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Baxter Winter Rules Relaxed

Summit of Mt. Katahdin (5,268′), Baxter State Park, Maine. Restrictions for winter backcountry travel have changed as of December 1, making it easier for climbers to make plans and travel safely. [Photo] Jeff Woodward collection

Maine’s Baxter State Park has scaled back rules governing winter climbing and backcountry travel. The changes, announced in November and effective December 1, have done away with minimum group size, changed formerly required equipment to recommended equipment, and lessened the wait time for permits.

Baxter covers more than 200,000 acres and is home to Maine’s highest point, Mt. Katahdin (5,268′). The park is heavily trafficked by hikers and climbers in the summer, but its former regulations for winter travel were notoriously involved. Prior to December 2009, the park required all winter users to obtain a permit two weeks in advance, mandated a minimum group size of four, required an overnight stay at the Roaring Brook Campground regardless of the speed of the party, and required that all users carry equipment including an ax, saw, wind-chill chart and food for two additional days.

Silas Rossi approaches an icy crux on Mt. Katahdin. [Photo] Henry Barber

Jon Tierney, IFMGA-certified guide and owner of Acadia Mountain Guides, said the new rule changes would significantly impact Northeast climbing and climbers. “I don’t know of any other place in North America or Europe that had such requirements,” he said.

The length of technical routes, harsh weather and long approaches found in Baxter State Park are comparable to those in Grand Teton and Rocky Mountain National Parks–more serious than elsewhere in the East. Winter forays in the park, especially on Katahdin, are serious undertakings.

But Tierney believes the rule changes will increase the safety of climbers in Baxter. “A lot of the old rules came from a feeling that the park couldn’t always take care of people, so people needed to take care of themselves,” he said. “The group size of four was viewed as better for rescues, if something went wrong. However, it resulted in unbalanced teams. Often one or two inexperienced, or non climbers would be invited along just to meet the minimum. Now climbers can travel in more comfortable teams. The waiting time for permits is also a big improvement. Before [when it took two weeks to get a permit] people would go in regardless of weather, because they had a permit for that weekend.”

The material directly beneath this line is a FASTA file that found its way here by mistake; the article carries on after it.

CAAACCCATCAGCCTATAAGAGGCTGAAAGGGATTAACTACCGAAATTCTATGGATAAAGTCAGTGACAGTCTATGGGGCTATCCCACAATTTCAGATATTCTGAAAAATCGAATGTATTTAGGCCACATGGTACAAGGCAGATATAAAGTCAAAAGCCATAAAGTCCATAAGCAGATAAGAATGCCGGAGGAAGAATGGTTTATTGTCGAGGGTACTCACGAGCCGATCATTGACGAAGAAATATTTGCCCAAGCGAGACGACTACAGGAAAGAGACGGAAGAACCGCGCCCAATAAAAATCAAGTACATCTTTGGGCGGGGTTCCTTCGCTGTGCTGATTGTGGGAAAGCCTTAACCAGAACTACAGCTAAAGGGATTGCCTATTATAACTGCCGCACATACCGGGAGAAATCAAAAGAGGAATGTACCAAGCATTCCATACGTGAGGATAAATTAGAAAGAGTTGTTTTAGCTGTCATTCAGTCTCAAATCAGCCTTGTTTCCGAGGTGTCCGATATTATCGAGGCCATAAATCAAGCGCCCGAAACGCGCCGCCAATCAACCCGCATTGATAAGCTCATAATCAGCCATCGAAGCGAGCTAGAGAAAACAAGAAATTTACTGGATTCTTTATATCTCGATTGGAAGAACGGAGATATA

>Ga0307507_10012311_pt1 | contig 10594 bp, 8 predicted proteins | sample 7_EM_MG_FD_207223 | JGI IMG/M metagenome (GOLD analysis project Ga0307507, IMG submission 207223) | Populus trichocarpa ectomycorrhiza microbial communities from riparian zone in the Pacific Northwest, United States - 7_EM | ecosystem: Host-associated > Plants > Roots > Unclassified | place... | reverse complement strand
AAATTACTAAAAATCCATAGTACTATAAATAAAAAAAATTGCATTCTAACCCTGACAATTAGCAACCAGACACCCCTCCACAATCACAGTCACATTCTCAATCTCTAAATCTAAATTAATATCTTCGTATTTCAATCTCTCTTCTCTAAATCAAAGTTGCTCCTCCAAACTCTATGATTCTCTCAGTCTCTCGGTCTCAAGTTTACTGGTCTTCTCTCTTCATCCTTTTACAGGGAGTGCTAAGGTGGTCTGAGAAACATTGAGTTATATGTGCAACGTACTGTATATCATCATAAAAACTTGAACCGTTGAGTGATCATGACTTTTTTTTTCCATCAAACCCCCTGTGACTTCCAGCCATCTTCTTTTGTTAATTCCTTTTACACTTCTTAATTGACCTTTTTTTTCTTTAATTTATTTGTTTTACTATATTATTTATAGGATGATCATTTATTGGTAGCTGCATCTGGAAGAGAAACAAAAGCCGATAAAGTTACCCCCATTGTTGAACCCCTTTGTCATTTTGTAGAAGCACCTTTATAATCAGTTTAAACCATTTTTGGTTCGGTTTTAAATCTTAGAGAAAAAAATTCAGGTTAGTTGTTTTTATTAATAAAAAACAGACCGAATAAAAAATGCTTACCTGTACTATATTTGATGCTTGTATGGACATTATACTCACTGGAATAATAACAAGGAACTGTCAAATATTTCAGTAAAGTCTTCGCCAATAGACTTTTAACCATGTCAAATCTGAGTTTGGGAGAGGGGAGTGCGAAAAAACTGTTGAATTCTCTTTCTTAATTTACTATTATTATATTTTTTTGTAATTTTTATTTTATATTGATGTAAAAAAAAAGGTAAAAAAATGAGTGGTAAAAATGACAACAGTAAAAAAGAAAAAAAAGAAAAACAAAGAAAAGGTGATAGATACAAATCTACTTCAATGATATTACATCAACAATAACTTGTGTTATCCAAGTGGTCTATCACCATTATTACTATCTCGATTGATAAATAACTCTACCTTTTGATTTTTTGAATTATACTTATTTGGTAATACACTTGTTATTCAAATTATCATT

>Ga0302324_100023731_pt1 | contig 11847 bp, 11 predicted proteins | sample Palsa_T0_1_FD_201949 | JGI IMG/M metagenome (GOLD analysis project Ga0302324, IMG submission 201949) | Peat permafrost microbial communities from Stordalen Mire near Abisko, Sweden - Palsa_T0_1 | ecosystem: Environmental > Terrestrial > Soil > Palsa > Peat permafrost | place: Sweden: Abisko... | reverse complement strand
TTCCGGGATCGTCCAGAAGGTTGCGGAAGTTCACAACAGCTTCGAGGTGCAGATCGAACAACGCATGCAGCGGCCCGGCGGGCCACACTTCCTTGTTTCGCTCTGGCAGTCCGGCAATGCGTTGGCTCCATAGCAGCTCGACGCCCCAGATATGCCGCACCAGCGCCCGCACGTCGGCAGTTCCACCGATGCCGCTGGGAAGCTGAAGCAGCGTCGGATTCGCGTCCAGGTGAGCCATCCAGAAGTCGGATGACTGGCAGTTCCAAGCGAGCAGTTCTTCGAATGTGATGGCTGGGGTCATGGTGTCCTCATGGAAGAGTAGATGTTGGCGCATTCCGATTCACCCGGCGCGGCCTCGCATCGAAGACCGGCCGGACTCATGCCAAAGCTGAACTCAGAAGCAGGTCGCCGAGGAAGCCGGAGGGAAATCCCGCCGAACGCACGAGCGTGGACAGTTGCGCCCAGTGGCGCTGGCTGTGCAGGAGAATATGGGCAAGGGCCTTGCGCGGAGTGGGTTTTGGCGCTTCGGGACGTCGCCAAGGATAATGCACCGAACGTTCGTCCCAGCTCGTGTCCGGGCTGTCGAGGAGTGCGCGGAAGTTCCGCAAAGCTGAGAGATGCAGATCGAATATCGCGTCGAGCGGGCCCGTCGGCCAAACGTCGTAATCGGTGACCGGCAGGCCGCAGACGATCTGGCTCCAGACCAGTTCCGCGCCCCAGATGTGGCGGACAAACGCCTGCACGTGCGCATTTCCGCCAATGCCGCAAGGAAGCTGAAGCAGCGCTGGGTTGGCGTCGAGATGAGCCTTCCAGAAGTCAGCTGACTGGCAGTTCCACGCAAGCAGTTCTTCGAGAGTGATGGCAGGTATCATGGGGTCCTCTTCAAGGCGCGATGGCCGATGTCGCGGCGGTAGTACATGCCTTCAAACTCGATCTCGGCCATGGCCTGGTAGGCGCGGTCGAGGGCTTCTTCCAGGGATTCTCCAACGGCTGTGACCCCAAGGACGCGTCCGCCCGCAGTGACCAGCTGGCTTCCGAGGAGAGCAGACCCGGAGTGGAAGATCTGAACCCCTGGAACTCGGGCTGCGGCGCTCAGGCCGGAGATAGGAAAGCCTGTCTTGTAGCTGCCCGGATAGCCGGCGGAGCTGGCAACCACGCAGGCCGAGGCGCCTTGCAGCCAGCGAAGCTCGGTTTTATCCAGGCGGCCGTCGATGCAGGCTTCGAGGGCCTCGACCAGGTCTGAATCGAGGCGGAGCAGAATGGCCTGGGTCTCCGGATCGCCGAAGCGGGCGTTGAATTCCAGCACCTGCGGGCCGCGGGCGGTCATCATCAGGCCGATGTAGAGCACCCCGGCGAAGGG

A change in Park administrators is a likely cause for the sudden regulation changes. Chief Park Ranger Ben Woodward told Alpinist that the rules were intended to make the park more user-friendly. “When I was hired as Chief Ranger in 2009, I spent the winter observing park users,” he said. “And at our annual review of the park rules and regulations, we looked at what we could enforce, should enforce, and what other parks in the area and around the nation do.”

The new Winter Solo Camping and Climbing permit should please many climbers and other backcountry travelers. However, climbers should note that the regulations also explicitly restrict free soloing on technical terrain during the winter.

“The climbing of technical routes ropeless is not allowed,” Woodward said. “However, a single climber may climb with a rope and means of protection. It may not be the norm in the climbing community, but it is what the Park will allow.” Chief Ranger Woodard encourages anyone with questions contact the Park at 207-723-9616, or online at

To read more about the new regulations and to see a complete list of winter visitor policies and procedures for Baxter State Park, visit

Sources: Ben Woodard, Jon Tierney,,

Climbers scale Katahdin in winter. [Photo] Jeff Woodward collection